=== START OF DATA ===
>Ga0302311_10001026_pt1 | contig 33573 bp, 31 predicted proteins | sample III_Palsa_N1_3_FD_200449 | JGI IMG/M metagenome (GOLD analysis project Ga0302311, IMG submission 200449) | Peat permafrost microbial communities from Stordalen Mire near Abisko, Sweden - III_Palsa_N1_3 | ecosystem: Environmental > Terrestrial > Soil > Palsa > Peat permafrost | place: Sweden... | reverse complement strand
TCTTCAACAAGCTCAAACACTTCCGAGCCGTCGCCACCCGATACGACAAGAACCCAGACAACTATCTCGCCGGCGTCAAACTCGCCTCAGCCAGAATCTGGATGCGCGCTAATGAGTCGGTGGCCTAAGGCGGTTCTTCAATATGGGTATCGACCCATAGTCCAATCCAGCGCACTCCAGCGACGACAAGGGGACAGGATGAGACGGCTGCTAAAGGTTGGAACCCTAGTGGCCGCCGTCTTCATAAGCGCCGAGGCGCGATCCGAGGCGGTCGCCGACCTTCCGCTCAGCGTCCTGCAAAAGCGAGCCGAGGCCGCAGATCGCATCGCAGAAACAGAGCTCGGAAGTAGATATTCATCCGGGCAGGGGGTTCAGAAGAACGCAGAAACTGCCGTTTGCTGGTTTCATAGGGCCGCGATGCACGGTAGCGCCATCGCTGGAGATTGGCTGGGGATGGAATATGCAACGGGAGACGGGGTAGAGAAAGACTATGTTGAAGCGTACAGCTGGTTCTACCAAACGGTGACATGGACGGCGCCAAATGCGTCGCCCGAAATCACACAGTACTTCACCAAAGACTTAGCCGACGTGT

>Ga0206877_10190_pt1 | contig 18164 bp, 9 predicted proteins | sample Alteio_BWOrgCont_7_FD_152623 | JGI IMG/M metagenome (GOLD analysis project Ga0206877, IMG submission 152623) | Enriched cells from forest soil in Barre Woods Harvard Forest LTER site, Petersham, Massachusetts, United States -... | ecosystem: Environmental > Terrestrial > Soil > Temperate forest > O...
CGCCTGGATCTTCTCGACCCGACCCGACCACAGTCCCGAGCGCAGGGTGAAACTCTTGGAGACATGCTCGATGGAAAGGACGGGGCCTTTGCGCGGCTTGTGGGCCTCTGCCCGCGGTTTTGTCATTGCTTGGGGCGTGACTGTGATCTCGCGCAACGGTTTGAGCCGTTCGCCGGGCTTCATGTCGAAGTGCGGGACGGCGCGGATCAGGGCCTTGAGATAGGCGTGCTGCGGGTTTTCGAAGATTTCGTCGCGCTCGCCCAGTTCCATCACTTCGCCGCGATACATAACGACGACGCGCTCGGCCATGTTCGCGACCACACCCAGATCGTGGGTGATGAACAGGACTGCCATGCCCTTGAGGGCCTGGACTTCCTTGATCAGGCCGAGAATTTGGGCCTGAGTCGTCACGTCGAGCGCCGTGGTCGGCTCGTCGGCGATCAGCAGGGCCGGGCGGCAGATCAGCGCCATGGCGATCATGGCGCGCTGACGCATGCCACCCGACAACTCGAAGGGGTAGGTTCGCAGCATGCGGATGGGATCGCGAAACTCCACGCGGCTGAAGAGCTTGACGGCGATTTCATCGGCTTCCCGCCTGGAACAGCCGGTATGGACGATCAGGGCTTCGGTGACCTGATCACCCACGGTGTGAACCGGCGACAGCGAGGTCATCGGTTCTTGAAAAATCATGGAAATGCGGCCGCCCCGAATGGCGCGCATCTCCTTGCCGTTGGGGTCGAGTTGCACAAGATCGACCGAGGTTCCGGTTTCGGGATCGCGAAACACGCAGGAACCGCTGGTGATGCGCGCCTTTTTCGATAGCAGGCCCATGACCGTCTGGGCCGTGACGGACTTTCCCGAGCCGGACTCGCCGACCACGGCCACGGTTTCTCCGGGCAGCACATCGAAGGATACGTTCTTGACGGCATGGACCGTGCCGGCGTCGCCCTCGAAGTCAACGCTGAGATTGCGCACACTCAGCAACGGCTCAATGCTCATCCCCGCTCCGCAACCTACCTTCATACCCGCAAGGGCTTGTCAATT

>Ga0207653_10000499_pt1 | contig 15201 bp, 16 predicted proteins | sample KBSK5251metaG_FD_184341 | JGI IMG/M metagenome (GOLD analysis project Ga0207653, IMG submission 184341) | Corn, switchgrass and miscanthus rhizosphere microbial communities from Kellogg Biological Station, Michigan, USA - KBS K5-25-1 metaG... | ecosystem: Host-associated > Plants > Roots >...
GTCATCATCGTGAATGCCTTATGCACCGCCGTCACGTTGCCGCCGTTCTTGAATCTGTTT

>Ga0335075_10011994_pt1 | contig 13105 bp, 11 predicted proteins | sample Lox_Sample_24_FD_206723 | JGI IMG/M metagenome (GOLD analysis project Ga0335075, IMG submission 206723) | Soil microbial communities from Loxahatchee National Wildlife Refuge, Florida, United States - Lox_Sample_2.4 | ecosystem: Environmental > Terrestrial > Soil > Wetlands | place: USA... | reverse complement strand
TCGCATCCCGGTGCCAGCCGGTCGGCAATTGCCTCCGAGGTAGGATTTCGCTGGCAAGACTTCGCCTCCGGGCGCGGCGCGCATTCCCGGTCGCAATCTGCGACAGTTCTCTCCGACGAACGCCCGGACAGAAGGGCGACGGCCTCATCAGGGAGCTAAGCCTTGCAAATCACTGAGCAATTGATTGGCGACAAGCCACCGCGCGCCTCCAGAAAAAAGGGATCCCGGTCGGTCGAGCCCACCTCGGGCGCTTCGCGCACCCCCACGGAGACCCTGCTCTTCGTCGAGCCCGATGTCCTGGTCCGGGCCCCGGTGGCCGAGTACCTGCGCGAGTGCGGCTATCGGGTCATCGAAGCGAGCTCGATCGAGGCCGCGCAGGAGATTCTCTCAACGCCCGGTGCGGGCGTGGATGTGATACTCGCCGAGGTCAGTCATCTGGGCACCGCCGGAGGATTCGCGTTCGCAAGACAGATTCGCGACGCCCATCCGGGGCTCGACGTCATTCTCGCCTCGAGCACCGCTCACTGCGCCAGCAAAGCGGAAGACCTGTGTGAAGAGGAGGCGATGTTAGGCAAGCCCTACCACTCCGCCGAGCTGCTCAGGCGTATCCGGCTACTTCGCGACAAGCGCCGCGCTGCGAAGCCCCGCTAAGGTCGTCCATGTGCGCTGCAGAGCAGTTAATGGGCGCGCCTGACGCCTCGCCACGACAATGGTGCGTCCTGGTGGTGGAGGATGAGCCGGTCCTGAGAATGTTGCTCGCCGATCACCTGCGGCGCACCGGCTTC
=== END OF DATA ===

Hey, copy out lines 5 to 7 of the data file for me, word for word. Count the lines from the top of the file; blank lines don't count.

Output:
>Ga0207653_10000499_pt1 | contig 15201 bp, 16 predicted proteins | sample KBSK5251metaG_FD_184341 | JGI IMG/M metagenome (GOLD analysis project Ga0207653, IMG submission 184341) | Corn, switchgrass and miscanthus rhizosphere microbial communities from Kellogg Biological Station, Michigan, USA - KBS K5-25-1 metaG... | ecosystem: Host-associated > Plants > Roots >...
GTCATCATCGTGAATGCCTTATGCACCGCCGTCACGTTGCCGCCGTTCTTGAATCTGTTT

>Ga0335075_10011994_pt1 | contig 13105 bp, 11 predicted proteins | sample Lox_Sample_24_FD_206723 | JGI IMG/M metagenome (GOLD analysis project Ga0335075, IMG submission 206723) | Soil microbial communities from Loxahatchee National Wildlife Refuge, Florida, United States - Lox_Sample_2.4 | ecosystem: Environmental > Terrestrial > Soil > Wetlands | place: USA... | reverse complement strand